**Theta13**

The value of the sine squared of two times Theta13 are as follows (collapsing errors with multiple components by adding in quadrature):

Daya Bay: 0.084 +/- 0.005

Reno: 0.101 +/- 0.0128

Reno (n-H ISD method): 0.095 +/- 0.029

Double Chooz (primary result): 0.09 +/- 0.03

Double Choosz (alternate method): 0.06 +/- 0.04

Combining the results by weighting them relative to the inverse of their margin of error (the technique used by the Particle Data Group to get its world averages), produces a Neutrino 2014 average of 0.0875, which corresponds to Theta13 of 8.6 degrees (0.15 radians). The results are inconsistent with zero at far more than a five sigma discovery threshold and have been for years.

I don't have the precise margin of error but it is probably fairly similar to the Daya Bay margin of error that dominates the average result (with a 54% weight). All of the new results are consistent with the Neutrino 2014 average within two sigma.

This compares to a best estimate of 9.1 +/- 0.6 degrees of April 3, 2013 and of 8.9 degrees in a June 28, 2012 paper (both reported in the PMNS matrix entry at Wikipedia).

Thus, the estimates of this PMNS matrix parameter have stabilized at the low end of the range allowed by recent experimental measurements, and have reached almost 6% precision. This foundation will make it easier to determine the still unknown neutrino property parameters (e.g, the CP violation phase, the question of whether the neutrino mass matrix is normal or inverted).

Tri-bi-maximal neutrino mixing (which assumes that Theta13 is zero), which is theoretically popular, has been empirically falsified.

The difference in mass squared between the second and third mass state in a normal hierarchy is 2.39+0.10/-0.11*10^-3 meV^2 at Daya Bay and 2.37+0.09/-0.09*10^-3 meV^2 at MINOS. In an inverted hierarchy it is -2.49+0.10/-0.11*10^-3 meV^2 at Daya Bay and -2.41+0.11/-0.09*10^-3 meV^2 at MINOS. The two sets of results are consistent with each other at less than a one sigma level.

This translates to about a 48.8 meV mass difference in a normal hierarchy and 49.5 meV in an inverted mass hierarchy.

**Theta12**

A combination of KamLand and solar data presented at the Conference shows sine squared of Theta12 to be 0.308+/-0.013 which corresponds to 33.7 +/- 0.8 degrees (a 2.4% precision).

The delta mass squared difference between states 1 and 2 of (7.5+0.19/-0.17)*10^-5 eV^2 (which implies an absolute value of the mass difference of 8.66+11/-0.10 meV). Thus the mass difference between the first and second states has a +/- 1 standard deviation confidence interval of 8.56-8.77 meV.

Both results are generally consistent with previous estimates.

**Theta23**

**The best fit to Theta23 presented at the Conference shows sine squared of Theta23 equal to 0.55 based upon combined Super-Kamiokande and T2K results. This corresponds to Theta23 of 47.9 degrees. The best fit for SK results alone was 49.0 degrees. The confidence intervals aren't clearly stated in as many words.**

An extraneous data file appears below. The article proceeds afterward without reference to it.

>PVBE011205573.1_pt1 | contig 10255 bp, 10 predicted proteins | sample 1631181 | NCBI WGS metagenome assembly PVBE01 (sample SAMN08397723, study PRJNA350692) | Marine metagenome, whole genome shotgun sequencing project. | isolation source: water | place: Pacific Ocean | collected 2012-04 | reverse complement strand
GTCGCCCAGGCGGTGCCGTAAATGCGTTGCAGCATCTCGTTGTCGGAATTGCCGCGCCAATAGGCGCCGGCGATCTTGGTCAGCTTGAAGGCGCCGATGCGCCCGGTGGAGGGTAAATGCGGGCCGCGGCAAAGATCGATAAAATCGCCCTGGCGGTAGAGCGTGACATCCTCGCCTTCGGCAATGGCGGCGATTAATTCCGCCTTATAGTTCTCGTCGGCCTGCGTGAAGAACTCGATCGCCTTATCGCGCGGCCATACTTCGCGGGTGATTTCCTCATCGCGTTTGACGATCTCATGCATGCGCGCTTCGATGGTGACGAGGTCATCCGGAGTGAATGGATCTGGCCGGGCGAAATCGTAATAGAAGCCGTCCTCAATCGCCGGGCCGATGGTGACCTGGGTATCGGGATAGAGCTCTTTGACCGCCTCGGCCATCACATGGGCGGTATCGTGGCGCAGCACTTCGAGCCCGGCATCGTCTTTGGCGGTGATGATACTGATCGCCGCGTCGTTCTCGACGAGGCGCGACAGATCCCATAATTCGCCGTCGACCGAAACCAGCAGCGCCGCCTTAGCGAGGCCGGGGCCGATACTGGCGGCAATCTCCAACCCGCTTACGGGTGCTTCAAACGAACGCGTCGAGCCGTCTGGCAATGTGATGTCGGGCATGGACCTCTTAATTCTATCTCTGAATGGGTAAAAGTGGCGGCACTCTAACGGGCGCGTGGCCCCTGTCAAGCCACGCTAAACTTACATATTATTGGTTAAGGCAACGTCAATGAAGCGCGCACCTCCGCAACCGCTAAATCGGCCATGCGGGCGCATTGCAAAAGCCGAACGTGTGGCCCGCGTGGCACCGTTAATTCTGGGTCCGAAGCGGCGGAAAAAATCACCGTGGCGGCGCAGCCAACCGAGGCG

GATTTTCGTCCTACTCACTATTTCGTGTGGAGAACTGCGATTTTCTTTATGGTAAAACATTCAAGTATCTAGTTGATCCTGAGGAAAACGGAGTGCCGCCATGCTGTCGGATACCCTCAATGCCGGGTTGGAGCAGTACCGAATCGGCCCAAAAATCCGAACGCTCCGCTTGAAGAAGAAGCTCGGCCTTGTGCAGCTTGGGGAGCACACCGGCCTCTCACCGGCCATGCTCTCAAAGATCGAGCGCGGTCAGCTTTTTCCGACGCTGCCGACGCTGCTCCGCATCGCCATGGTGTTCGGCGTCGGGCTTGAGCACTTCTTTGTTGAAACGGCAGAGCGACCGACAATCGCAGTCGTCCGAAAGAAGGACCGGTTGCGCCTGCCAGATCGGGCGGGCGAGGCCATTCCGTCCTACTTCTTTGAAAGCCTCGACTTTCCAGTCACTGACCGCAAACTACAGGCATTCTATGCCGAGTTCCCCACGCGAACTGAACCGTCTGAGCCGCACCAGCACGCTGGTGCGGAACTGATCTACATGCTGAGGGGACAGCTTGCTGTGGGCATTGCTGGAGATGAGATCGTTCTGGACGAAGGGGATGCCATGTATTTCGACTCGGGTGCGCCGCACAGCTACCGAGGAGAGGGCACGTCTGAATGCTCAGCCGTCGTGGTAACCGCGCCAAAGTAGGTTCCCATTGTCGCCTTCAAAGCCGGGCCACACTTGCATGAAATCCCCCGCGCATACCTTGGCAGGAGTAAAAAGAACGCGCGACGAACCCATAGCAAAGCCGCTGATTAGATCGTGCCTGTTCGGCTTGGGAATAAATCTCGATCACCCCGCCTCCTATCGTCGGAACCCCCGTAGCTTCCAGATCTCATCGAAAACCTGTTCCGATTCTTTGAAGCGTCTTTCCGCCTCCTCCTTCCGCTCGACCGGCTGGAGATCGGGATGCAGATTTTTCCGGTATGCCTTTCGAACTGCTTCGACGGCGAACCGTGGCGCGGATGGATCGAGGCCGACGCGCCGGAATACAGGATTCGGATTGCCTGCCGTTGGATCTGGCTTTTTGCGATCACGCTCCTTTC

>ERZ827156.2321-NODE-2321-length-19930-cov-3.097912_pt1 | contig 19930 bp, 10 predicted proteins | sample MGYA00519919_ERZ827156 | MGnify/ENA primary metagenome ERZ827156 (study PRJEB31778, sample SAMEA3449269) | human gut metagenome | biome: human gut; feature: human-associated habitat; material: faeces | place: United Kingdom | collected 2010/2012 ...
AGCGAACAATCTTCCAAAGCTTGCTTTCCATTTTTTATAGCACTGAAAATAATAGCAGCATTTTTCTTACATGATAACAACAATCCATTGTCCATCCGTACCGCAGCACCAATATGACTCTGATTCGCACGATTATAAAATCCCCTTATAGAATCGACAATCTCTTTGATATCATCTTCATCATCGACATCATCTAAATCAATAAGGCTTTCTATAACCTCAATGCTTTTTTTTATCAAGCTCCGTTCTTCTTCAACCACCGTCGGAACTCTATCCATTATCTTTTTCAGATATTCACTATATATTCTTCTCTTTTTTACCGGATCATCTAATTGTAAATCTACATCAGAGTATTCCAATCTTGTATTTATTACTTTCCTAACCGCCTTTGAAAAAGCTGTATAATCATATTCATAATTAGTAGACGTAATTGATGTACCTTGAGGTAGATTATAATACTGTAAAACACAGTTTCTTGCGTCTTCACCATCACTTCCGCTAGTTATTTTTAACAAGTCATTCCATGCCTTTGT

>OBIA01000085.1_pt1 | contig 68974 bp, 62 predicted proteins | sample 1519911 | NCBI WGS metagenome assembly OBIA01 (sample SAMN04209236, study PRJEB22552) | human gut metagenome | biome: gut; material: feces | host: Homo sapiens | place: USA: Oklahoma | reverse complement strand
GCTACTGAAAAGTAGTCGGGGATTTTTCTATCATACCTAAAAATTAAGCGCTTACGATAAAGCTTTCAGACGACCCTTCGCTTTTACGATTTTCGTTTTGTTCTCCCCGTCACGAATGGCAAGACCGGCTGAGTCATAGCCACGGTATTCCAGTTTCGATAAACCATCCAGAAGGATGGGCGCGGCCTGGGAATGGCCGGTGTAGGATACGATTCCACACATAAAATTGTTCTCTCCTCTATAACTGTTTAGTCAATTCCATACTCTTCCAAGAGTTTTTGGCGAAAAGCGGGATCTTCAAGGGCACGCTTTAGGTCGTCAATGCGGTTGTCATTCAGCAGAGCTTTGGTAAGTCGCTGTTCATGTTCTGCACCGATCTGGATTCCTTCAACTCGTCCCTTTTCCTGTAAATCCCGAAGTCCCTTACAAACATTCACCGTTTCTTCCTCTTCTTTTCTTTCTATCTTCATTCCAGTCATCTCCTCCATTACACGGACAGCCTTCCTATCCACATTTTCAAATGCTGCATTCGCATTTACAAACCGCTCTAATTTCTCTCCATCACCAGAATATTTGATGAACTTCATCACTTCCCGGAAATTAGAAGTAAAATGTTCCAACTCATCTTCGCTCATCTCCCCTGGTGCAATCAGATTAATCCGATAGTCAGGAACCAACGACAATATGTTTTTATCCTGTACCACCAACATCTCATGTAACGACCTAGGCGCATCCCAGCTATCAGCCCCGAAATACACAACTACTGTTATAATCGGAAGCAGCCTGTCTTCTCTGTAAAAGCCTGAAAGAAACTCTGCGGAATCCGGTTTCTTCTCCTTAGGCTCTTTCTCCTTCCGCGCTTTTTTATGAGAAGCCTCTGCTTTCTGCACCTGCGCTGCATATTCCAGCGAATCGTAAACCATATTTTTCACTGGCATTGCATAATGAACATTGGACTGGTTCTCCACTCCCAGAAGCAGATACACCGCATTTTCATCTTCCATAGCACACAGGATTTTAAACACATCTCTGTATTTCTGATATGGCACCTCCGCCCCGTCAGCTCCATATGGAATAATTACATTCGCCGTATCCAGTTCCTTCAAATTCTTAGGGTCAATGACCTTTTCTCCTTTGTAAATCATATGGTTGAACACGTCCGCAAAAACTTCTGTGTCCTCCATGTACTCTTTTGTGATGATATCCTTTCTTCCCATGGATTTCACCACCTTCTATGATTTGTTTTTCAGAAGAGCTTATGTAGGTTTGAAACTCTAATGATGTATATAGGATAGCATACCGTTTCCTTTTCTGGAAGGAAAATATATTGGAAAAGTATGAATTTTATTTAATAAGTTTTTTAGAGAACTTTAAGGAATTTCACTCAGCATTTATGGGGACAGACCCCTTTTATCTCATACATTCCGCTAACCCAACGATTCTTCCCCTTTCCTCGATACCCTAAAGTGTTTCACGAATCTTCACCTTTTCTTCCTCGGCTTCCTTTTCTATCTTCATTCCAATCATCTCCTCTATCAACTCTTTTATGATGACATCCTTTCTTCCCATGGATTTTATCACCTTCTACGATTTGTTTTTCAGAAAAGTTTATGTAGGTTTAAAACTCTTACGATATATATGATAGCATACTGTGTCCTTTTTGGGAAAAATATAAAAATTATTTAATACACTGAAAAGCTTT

IceCube reports a best fit of sine squared Theta23 equal to 0.512 (68% CI of 0.422-0.600) in a Normal Hierarchy and 0.509 (68% CI of 0.417-0.594) in an Inverted Hierarchy. These are closer to the 45 degree value that it takes at 0.500.

The best fit results do not differ in normal hierarchy and inverted hierarchy scenarios and there is not statistically significant data to support one of those scenarios over the other from the Super-Kamiokande experiment.

Note that the sum of the three theta mixing angles in the PMNS matrix are equal to approximately 90 degrees (alternately, the sum of the sine squared of each the mixing angles is very nearly 1.00).

**Other Parameters**

**The absolute value of the neutrino masses, the question of whether the neutrinos have a "normal", "inverted" or nearly "degenerate" hierarchy of masses, the CP violating phase or phases of the PMNS matrix, and the quadrant of theta23 remain unsolved problems in neutrino physics.**

One experiment that a few years ago had best fits weakly favoring an inverted neutrino hierarchy, now weakly favors a normal neutrino hierarchy. Bounds on the maximum neutrino masses from various kinds of experiments are reported throughout the Neutrino 2014 posts at this blog and aren't terribly strict at this point, with the lowest bounds and the highest ones differing by almost an order of magnitude.

More progress has been made in determining the CP violating phase of the PMNS matrix. A value of + pi/2 (i.e. + 90 degrees) is quite strongly disfavored by some experiments. A value of - pi/2 (i.e. - 90 degrees or equivalently, + 270 degrees) is quite close to a best fit value and is consistent with a number of experiments. A value of zero CP violation is not ruled out, but is increasingly disfavored relative to a value with some CP violation in neutrino oscillations. Improved precision in the measurement of Theta13 has been particularly important in closing in on the CP violating phase value, but an experimental determination of the precise value of the CP violating phase of the PMNS matrix isn't imminent either.

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